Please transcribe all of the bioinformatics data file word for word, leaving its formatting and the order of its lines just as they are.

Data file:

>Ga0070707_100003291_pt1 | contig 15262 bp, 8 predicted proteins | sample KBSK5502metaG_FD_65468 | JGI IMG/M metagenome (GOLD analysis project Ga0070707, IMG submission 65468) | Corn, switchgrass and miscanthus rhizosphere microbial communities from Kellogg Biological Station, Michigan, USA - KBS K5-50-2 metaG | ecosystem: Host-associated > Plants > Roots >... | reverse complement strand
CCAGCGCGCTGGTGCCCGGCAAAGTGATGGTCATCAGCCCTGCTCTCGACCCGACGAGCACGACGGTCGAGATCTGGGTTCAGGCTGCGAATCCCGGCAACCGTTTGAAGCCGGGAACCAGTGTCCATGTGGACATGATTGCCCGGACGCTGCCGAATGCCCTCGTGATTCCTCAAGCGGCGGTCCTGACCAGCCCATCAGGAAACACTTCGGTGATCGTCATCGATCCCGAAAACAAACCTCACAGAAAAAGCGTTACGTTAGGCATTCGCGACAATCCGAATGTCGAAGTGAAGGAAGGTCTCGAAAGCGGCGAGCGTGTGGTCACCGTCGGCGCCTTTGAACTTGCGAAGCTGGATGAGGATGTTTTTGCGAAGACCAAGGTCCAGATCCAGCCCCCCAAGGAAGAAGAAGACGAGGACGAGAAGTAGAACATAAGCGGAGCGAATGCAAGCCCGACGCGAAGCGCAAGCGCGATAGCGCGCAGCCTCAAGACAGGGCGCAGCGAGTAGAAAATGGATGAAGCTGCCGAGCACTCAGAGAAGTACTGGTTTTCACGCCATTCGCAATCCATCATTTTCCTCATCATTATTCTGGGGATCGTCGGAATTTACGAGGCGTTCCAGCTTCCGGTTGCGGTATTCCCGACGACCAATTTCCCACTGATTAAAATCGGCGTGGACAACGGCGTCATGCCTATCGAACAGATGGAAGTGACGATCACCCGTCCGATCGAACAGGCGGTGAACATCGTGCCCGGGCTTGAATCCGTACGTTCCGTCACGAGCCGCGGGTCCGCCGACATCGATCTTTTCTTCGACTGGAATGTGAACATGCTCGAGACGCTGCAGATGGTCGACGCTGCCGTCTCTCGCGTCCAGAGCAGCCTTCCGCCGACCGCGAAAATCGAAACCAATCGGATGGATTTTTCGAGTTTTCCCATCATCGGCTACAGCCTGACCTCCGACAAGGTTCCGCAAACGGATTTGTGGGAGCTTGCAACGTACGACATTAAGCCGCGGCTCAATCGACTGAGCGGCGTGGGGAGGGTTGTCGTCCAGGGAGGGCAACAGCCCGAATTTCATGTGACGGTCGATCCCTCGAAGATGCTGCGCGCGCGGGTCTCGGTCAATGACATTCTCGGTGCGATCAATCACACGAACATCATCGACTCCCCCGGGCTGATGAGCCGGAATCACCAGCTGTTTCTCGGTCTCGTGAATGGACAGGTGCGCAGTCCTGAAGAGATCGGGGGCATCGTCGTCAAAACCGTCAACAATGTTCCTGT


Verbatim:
>Ga0070707_100003291_pt1 | contig 15262 bp, 8 predicted proteins | sample KBSK5502metaG_FD_65468 | JGI IMG/M metagenome (GOLD analysis project Ga0070707, IMG submission 65468) | Corn, switchgrass and miscanthus rhizosphere microbial communities from Kellogg Biological Station, Michigan, USA - KBS K5-50-2 metaG | ecosystem: Host-associated > Plants > Roots >... | reverse complement strand
CCAGCGCGCTGGTGCCCGGCAAAGTGATGGTCATCAGCCCTGCTCTCGACCCGACGAGCACGACGGTCGAGATCTGGGTTCAGGCTGCGAATCCCGGCAACCGTTTGAAGCCGGGAACCAGTGTCCATGTGGACATGATTGCCCGGACGCTGCCGAATGCCCTCGTGATTCCTCAAGCGGCGGTCCTGACCAGCCCATCAGGAAACACTTCGGTGATCGTCATCGATCCCGAAAACAAACCTCACAGAAAAAGCGTTACGTTAGGCATTCGCGACAATCCGAATGTCGAAGTGAAGGAAGGTCTCGAAAGCGGCGAGCGTGTGGTCACCGTCGGCGCCTTTGAACTTGCGAAGCTGGATGAGGATGTTTTTGCGAAGACCAAGGTCCAGATCCAGCCCCCCAAGGAAGAAGAAGACGAGGACGAGAAGTAGAACATAAGCGGAGCGAATGCAAGCCCGACGCGAAGCGCAAGCGCGATAGCGCGCAGCCTCAAGACAGGGCGCAGCGAGTAGAAAATGGATGAAGCTGCCGAGCACTCAGAGAAGTACTGGTTTTCACGCCATTCGCAATCCATCATTTTCCTCATCATTATTCTGGGGATCGTCGGAATTTACGAGGCGTTCCAGCTTCCGGTTGCGGTATTCCCGACGACCAATTTCCCACTGATTAAAATCGGCGTGGACAACGGCGTCATGCCTATCGAACAGATGGAAGTGACGATCACCCGTCCGATCGAACAGGCGGTGAACATCGTGCCCGGGCTTGAATCCGTACGTTCCGTCACGAGCCGCGGGTCCGCCGACATCGATCTTTTCTTCGACTGGAATGTGAACATGCTCGAGACGCTGCAGATGGTCGACGCTGCCGTCTCTCGCGTCCAGAGCAGCCTTCCGCCGACCGCGAAAATCGAAACCAATCGGATGGATTTTTCGAGTTTTCCCATCATCGGCTACAGCCTGACCTCCGACAAGGTTCCGCAAACGGATTTGTGGGAGCTTGCAACGTACGACATTAAGCCGCGGCTCAATCGACTGAGCGGCGTGGGGAGGGTTGTCGTCCAGGGAGGGCAACAGCCCGAATTTCATGTGACGGTCGATCCCTCGAAGATGCTGCGCGCGCGGGTCTCGGTCAATGACATTCTCGGTGCGATCAATCACACGAACATCATCGACTCCCCCGGGCTGATGAGCCGGAATCACCAGCTGTTTCTCGGTCTCGTGAATGGACAGGTGCGCAGTCCTGAAGAGATCGGGGGCATCGTCGTCAAAACCGTCAACAATGTTCCTGT